Dancing Silence: Traces
These paragraphs are taken from 'Tentative Approaches: Community Dance and Digital Video Technology.' by Petra Kuppers. Animated Spring 1999: 19-20). The article is reproduced by kind permission of the Foundation for Community Dance. Telephone +44 (0)116 251 0516. Email email@example.com
A large part of my dance work takes place in mental health settings, and my sessions have an emphasis on ‘inner dancing’ – on freeing the mind to imagine different deployments of bodies. I employ relaxation sequences to guide my participants into a state where they can experience dance through visualisation. Through suggestion and deep state relaxation, I guide my participants into dreams: sailing amongst the clouds or waltzing in the wide ballrooms of castles. After the visualisation, we re-capture some of the freedom and imagination of these dream dances in our ‘real’ space and time.
Visualisation, esoteric as it might seem in the context of a dance session, eases the transition between imaginary dance, dream-uses of bodies, into corporeal dance, moving our bodies anew in their everyday environment.
But even before we take to the space, whilst the dancers are lying down and listening to my instructions, their prepared bodies already move and reveal the traces of their inner dances. In my previous work in physical theatre, I have used everyday movement to choreograph dance patterns: but how can I use the microscopic everyday dance of breath under skin as an expressive statement itself?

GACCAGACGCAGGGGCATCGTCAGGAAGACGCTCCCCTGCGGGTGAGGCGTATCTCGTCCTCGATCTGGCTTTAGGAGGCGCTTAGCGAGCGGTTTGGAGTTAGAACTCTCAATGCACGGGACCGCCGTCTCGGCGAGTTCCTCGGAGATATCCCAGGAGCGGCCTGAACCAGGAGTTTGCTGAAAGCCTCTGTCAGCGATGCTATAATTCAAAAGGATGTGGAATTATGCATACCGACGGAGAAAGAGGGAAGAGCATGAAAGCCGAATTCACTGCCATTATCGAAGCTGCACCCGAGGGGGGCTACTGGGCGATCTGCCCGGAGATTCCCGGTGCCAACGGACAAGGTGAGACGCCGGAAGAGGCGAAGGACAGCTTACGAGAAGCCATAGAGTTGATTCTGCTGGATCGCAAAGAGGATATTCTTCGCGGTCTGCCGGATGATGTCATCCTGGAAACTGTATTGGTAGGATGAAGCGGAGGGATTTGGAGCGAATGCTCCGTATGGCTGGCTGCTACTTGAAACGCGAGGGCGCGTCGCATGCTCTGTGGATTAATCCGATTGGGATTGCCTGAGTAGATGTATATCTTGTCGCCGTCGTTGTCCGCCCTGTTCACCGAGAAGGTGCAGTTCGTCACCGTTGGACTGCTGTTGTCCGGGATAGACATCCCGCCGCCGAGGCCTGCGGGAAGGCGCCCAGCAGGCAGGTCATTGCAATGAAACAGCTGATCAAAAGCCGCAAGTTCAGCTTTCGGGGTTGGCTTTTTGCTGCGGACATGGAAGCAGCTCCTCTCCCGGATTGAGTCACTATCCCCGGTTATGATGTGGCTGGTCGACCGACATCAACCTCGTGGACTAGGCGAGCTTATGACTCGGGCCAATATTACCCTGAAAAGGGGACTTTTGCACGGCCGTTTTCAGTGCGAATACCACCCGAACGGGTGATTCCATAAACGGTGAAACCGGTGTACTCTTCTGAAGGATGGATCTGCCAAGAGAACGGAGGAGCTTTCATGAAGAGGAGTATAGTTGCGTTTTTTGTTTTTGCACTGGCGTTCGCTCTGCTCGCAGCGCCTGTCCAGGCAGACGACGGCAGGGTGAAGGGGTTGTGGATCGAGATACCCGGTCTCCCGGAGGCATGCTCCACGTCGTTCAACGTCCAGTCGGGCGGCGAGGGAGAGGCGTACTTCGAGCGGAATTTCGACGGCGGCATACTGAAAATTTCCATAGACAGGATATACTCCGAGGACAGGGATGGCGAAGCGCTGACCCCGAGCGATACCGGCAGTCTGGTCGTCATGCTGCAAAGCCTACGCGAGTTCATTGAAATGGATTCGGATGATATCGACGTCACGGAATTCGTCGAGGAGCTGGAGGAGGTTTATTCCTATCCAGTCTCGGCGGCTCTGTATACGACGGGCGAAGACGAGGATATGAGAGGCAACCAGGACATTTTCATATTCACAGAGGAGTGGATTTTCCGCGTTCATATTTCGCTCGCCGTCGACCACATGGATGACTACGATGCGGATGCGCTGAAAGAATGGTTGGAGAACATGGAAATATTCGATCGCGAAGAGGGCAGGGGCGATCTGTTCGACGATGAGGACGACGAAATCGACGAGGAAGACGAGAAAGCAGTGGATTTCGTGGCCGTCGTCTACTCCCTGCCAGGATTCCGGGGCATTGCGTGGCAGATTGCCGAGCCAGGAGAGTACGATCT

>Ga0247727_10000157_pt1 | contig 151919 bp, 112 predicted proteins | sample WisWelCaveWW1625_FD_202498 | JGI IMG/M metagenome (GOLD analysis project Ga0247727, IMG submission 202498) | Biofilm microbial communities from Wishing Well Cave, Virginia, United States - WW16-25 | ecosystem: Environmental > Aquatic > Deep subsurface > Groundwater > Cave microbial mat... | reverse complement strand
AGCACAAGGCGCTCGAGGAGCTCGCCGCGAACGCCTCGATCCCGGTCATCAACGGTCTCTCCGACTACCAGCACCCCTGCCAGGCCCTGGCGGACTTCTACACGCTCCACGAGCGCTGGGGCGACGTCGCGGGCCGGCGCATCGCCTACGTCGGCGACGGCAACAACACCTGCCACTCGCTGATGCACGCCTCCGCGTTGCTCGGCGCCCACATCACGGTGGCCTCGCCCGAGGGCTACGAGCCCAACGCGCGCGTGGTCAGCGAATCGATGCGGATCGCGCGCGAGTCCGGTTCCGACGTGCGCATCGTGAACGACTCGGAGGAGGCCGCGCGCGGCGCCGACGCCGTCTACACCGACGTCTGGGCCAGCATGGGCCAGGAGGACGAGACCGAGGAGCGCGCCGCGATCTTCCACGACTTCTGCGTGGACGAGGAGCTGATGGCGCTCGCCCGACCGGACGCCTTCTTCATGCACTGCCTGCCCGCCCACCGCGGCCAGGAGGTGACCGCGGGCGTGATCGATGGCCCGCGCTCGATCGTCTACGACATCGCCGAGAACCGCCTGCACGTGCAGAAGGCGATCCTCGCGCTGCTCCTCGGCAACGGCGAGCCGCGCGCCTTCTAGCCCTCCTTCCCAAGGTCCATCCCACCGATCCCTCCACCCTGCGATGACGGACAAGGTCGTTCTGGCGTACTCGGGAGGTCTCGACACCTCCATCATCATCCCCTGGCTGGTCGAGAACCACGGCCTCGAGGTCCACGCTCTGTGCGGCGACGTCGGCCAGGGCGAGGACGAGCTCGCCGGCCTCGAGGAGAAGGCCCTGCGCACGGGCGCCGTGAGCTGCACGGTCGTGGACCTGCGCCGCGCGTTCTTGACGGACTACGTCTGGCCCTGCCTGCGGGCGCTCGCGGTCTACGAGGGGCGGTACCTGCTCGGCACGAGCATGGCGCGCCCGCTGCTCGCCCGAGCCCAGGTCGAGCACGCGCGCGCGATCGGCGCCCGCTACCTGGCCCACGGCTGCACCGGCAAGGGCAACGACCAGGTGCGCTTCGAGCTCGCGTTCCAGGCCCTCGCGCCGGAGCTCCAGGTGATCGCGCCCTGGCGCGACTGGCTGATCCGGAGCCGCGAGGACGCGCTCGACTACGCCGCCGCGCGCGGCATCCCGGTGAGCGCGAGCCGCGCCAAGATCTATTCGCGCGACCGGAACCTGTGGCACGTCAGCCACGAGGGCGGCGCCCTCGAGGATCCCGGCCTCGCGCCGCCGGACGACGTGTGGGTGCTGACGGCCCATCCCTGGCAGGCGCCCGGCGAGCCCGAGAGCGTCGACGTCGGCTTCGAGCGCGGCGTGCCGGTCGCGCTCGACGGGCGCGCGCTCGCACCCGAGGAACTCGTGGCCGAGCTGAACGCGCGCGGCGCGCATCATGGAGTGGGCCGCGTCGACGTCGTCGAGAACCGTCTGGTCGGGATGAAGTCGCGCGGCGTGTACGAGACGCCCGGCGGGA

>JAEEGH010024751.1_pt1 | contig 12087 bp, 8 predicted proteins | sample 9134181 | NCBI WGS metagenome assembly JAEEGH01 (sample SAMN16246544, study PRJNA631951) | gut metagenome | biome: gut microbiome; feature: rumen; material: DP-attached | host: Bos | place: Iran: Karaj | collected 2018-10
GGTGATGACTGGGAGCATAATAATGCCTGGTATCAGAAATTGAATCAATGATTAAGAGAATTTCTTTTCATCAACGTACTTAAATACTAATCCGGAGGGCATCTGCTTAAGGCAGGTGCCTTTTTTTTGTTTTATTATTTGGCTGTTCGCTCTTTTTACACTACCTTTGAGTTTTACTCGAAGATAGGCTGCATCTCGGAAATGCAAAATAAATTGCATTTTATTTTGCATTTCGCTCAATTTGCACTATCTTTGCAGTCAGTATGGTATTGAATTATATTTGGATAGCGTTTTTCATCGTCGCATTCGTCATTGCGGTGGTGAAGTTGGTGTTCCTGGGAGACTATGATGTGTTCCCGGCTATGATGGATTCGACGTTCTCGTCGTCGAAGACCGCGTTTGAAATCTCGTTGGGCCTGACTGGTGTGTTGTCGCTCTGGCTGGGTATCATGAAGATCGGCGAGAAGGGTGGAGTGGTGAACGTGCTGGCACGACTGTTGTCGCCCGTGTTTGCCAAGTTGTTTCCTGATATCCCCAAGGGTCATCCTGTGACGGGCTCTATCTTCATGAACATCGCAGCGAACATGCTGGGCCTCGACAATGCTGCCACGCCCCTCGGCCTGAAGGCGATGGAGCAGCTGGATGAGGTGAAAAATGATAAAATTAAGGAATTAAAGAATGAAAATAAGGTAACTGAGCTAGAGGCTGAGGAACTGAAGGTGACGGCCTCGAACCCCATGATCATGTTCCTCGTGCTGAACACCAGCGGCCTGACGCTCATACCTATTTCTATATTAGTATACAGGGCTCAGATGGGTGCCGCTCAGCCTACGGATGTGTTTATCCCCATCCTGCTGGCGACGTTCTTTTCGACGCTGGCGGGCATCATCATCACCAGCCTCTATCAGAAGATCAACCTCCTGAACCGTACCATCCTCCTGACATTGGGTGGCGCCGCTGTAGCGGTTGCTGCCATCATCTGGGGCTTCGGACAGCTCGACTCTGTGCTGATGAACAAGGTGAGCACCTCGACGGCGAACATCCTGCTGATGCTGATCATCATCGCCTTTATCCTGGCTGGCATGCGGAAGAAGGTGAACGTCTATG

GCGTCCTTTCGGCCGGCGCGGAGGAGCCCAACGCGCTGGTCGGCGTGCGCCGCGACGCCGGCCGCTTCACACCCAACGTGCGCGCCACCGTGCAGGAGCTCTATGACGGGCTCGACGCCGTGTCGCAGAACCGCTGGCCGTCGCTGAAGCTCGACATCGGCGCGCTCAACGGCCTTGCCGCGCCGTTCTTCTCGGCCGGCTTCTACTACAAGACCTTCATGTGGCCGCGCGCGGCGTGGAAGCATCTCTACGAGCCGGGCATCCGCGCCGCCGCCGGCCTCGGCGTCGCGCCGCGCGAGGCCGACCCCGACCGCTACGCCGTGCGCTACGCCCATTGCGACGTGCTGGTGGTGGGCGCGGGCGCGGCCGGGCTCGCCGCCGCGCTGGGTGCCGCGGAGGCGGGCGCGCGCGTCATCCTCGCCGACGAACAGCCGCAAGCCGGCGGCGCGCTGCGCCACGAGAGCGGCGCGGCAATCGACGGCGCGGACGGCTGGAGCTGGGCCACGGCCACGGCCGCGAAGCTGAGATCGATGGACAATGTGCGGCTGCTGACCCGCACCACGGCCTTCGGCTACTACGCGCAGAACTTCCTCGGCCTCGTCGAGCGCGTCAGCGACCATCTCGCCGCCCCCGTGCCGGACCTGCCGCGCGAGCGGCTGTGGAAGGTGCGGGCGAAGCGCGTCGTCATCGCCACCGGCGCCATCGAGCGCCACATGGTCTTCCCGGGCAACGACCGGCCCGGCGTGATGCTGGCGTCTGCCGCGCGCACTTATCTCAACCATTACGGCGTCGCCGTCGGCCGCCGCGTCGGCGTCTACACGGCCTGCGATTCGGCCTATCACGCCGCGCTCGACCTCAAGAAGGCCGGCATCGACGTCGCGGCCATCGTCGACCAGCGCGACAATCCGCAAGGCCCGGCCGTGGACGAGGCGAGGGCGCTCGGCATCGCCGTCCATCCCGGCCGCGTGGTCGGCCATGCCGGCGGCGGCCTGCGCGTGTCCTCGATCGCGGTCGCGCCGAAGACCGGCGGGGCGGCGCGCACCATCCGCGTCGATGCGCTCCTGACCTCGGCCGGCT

It is this liminal dance that I am currently investigating: both choreographed and improvised, these traces of movement allow exciting glimpses into the potentials of our bodies.
I got together with Margaret Sharrow, a dancer, screenwriter and film artist with training in digital video work, and we started to challenge what ‘video dance’ could mean for us working in the community. Sharrow’s involvement with bodies and technology includes her latest video project ‘Retrograde’ in which she explores the relationship between scientific concepts and everyday movement. She leads community dance classes in rural Mid Wales from her base in Lampeter, and has made dance and award-winning film work in Canada and Wales. The aesthetic possibilities of making accessible and sensual art works based on small movements excited both of us.
We use the digital video facilities of my work place, the Contemporary Arts Department at Manchester Metropolitan University, to create digital dance videos with our own groups. Our aesthetic guides are Steve Paxton and his ‘small dances’ which led him towards contact improvisation, and contemporary artists such as Susan Kozel, who used technology to create the living presence of the human body in her holographic work ‘Telematic Dreaming’.
The Video Installation
To see yourself on video can be an affirming experience: it can question your sense of self, or the way you feel your body moving. As a wheelchair using dance leader, I have often used dance videos of CandoCo or Blue Eyed Soul with great success both with non-disabled and disabled workshop participants and audiences. The videos challenge perceptions and stereotypes of dancing bodies in arenas which live dance often cannot reach – small rural community halls or international academic conferences. Starting from this very basic ‘estrangement’ that video can provide, Sharrow and I are currently designing a digital/physical experience of ‘inner dance’ which we can make and use with my community dance groups.